Park Slopers may be furious about the recent raccoon invasion, but the neighborhood famous for its peaceniks and organic produce consumption loves its albino squirrel.
Yes, even as raccoons continue to pester the locals, a bright white squirrel has become so beloved that at least one Sloper broke the law — the law of Nature, certainly, but also city and federal law — to save the critter from becoming another animal’s lunch in the Ninth Street playground last week.
“My husband was in the park with our son, and [the squirrel] came very close to being captured by a hawk,” one woman notified her neighbors, via the Park Slope Parents Web site.
“The squirrel probably would have been caught had the parents not thrown things at the hawk to drive it away.”
The woman admitted that she was “upset” at the people who challenged the natural order of things — and many others weighed in against the squirrel-huggers.
Only in Park Slope could a person save a beloved local mascot — then find herself tarred and feathered for interrupting the circle of life. Sure, she violated the Prime Directive, but so did Captain Kirk — and everyone loved him!
But the woman who saved Al the Albino didn’t shy away from a fight: “I was the parent throwing things at the hawk,” said the woman, who identified herself only by her nom de guerre, Suzanne.
Bowing to the neighborhood’s non-violent creed, she quickly added that she fired just “one small twig that never made it anywhere near [the hawk].” But then, her defiance continued: “I did not want to see that lovely and unusual squirrel swooped away. So many enjoy seeing the squirrel, including children who would not give a grey squirrel a second look. The hawk was certainly amazing, but looked plump and not in need of snacking on this particular squirrel.”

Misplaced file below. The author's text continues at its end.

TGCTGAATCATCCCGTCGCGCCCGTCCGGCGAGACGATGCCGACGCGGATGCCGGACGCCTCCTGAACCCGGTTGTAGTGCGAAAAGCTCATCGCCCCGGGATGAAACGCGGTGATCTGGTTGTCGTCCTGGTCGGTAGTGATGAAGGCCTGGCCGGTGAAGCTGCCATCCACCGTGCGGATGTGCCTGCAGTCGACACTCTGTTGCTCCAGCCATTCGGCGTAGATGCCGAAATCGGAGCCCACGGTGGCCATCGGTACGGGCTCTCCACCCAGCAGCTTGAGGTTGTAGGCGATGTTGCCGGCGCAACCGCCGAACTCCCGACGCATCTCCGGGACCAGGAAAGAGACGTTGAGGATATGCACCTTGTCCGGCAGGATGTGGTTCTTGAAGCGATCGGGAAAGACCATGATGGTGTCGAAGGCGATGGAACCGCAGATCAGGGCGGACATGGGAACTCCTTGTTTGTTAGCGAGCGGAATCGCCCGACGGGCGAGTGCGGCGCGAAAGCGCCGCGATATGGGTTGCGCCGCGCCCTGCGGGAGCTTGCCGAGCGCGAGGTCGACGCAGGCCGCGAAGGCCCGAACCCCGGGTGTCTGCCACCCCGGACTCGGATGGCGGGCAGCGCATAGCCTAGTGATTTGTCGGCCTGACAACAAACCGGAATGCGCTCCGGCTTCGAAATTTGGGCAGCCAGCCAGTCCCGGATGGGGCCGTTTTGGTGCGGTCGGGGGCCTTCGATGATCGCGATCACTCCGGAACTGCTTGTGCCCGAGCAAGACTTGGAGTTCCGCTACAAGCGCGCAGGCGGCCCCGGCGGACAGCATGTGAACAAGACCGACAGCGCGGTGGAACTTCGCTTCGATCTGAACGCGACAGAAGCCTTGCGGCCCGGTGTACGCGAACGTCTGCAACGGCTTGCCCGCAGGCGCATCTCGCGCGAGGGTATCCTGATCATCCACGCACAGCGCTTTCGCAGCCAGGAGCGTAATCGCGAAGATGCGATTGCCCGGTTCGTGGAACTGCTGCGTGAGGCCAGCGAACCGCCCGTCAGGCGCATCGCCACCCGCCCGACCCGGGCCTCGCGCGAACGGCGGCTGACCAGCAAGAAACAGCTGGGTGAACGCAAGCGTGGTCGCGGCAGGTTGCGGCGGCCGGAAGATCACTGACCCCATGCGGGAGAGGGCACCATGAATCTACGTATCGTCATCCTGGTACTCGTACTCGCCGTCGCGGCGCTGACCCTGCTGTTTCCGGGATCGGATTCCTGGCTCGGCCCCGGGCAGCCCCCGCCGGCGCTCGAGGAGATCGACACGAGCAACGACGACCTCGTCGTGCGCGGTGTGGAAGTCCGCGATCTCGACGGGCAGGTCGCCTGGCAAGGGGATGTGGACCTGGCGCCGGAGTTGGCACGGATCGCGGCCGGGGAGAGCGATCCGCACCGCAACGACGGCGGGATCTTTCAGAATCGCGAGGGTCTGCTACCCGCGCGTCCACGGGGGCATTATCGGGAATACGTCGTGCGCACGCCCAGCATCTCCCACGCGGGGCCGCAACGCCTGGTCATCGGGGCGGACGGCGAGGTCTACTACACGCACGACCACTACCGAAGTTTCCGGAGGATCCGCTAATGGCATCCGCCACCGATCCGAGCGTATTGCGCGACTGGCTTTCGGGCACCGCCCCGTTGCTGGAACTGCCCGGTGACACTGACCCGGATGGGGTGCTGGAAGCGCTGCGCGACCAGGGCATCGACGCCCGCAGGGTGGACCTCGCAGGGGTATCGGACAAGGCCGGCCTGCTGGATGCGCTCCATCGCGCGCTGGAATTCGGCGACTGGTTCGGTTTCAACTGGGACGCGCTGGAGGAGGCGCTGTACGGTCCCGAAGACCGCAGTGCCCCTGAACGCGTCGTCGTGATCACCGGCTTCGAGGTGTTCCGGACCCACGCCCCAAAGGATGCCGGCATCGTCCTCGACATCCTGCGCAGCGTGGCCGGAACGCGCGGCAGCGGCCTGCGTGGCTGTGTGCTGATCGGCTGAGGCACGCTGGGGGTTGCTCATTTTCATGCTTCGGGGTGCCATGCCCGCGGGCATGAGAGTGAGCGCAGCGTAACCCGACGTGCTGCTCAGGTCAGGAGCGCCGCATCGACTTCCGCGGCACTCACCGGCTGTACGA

The audacity! The anti-Darwinism! The illegality!
Park Slope is not only a neighborhood of peace-lovers, but also one filled with lawyers. One lawyer pointed out that “harassing red-tailed hawks is forbidden under the migratory bird treaty.”
Another person added that Parks Department rules state that no person shall “molest, chase, wound, trap, hunt, shoot, throw missiles at … any animal.” That missive was signed, “Geoff, who thinks the squirrels are cute, but also enjoys seeing the red-tailed hawks do what they do best (catching squirrels).”
Still, Suzanne defended her turf: “My twig toss was meant only to distract, not to harm or harass,” she said, signing off by referring to the hottest of the hot buttons in Park Slope: last winter’s “boy’s hat” discussion.
“I hope we can end this here and go back to discussing the gender of hats,” she said.
I wasn’t ready. See, I hadn’t spotted this Moby Dick of squirrels yet, so the other day, I went in search of the elusive beast.
Turns out, he wasn’t elusive at all.
“Oh, I see him every day,” said a Parks Department worker in the Ninth Street playground. She pivoted on her heel, peered into the underbrush for less than 10 seconds, and announced: “There he is!”
And, indeed, there he was — bright white and standing out against the dead brown leaves like a bulls-eye at a rifle range. While brown and black squirrels skittered about safely in their camouflage, the Great White Squirrel practically had a sign on his back reading, “Eat me.”
So enjoy your albino mascot while you can, Park Slope. There aren’t enough twig-throwers to keep this guy safe from becoming a hawk’s in-flight meal sometime soon.